AbstractThis work has been focused on the study of transport mechanisms of IPTG by E. coli in high cell density cultures.
Firstly, an HPLC-MS based method has been developed and validated under the FDA guidelines to quantify IPTG in both, medium and intracellular samples of fed-batch cultures for production of a recombinant aldolase. For the first time, the developed method was successfully applied to fed-batch sample and distribution profiles of IPTG were systematically assessed under different initial inducer concentrations.
Secondly, the results obtained from the study of IPTG distribution profiles allowed to discriminate between two different depletion patterns of inducer from medium to the biomass. Moreover, we could demonstrate that active transport mediates the uptake of this gratuitous inducer. Besides, we could study of induction behaviors of this expression system for recombinant protein production.
Then, the role of the lac-permease was studied and we could evidence that when lacking this transporter, diffusion of IPTG across the cell membrane can be assumed.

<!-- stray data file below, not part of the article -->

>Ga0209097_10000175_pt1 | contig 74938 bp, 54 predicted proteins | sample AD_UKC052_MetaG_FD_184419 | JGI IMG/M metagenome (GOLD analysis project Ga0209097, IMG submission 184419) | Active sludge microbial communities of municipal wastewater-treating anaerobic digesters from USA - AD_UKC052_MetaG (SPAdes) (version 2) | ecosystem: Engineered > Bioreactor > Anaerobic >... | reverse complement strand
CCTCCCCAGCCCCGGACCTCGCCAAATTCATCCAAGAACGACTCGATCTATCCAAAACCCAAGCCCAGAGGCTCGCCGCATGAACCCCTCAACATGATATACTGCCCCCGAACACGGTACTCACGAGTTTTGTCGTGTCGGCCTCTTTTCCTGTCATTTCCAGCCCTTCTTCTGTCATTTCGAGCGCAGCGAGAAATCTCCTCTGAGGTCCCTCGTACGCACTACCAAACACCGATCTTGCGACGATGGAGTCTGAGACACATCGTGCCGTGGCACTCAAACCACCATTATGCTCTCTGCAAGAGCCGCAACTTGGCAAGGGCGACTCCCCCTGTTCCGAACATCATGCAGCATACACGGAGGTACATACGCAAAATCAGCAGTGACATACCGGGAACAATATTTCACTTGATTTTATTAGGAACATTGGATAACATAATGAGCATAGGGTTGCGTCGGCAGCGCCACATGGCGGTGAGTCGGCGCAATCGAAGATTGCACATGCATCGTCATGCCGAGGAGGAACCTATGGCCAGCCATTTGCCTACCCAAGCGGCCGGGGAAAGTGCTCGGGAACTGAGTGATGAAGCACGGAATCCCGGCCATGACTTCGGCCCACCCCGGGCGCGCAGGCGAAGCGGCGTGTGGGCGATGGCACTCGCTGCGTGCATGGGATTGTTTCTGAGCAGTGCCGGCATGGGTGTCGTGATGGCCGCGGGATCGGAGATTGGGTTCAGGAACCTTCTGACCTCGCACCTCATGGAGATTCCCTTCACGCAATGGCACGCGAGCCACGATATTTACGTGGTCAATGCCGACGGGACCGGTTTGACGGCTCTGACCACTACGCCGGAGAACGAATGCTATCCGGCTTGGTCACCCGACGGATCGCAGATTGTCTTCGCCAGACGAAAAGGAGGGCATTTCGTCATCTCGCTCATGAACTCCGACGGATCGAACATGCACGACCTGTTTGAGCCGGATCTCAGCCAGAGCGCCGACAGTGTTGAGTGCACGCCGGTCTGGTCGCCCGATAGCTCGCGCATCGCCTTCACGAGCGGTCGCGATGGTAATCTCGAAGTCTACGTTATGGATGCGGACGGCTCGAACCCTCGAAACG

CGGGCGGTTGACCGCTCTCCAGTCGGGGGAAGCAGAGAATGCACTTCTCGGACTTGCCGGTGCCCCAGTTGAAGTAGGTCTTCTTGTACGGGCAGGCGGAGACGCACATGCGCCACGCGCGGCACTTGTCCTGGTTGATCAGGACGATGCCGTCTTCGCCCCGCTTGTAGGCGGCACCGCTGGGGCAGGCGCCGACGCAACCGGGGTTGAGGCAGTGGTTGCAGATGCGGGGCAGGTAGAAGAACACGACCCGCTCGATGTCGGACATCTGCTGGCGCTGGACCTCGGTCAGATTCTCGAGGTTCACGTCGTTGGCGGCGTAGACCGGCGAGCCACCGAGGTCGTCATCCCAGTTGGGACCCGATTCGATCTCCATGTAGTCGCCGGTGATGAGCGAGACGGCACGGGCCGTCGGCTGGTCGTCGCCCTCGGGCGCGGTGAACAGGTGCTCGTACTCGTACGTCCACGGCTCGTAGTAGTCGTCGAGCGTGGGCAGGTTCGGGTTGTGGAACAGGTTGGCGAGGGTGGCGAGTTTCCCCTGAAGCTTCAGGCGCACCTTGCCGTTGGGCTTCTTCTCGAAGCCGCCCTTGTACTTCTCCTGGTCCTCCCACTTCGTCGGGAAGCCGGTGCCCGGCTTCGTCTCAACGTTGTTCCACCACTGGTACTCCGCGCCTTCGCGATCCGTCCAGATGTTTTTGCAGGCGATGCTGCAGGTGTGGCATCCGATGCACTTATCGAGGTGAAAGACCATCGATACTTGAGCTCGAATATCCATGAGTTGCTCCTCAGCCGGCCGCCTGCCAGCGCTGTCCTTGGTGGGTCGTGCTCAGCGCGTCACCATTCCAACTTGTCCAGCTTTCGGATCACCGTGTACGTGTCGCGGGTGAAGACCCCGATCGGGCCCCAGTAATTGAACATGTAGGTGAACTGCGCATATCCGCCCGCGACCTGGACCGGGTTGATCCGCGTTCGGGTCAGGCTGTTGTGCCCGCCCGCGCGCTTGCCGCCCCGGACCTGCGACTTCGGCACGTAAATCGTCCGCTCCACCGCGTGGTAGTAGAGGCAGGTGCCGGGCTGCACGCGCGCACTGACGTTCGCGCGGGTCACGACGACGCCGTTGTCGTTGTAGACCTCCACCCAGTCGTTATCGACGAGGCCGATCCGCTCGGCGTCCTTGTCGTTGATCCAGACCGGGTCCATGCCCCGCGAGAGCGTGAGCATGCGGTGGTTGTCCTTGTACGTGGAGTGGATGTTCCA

On the other hand, we extended the studies on IPTG transport to epoxide hydrolase producer system using an alternative operational strategy. The obtained results and the limited number of experiments did not allow us to compare with feasibility the results obtained for the RhuA system. However, we could also demonstrate that IPTG enters into the cell by active transport.
Finally, we used Response Surface Methodology aiming to optimize Rhamnulose-1-Phosphate aldolase (RhuA) production in fed-batch cultures. Previous optimization works within the research group did not consider the same variables. The effect of induction concentration, biomass concentration at induction time and specific growth rate were studied. Several responses were analyzed and we could obtain significant mathematical models that could predict maximum yields in terms of mg of protein. Validation experiments confirmed the predicted values obtained by the model. However, we did not achieve any successful model for RhuA activity since it is likely that other factors have a major influence and were not taken into account in this work.
To sum up, this thesis work has faced a controversial topic regarding the induction behavior in the recombinant protein production field. Our results were contrasted with these from the literature and intend to cover the lack of knowledge that was there to date. The obtained data expands the possibilities of research and it is expected that future works will be able to develop mathematic models capable to describe induction patterns together with maximization of recombinant protein yields.
|Date of Award||20 Apr 2012|
|Supervisor||Josep López Santin (Director) & Glòria Caminal Saperas (Director)|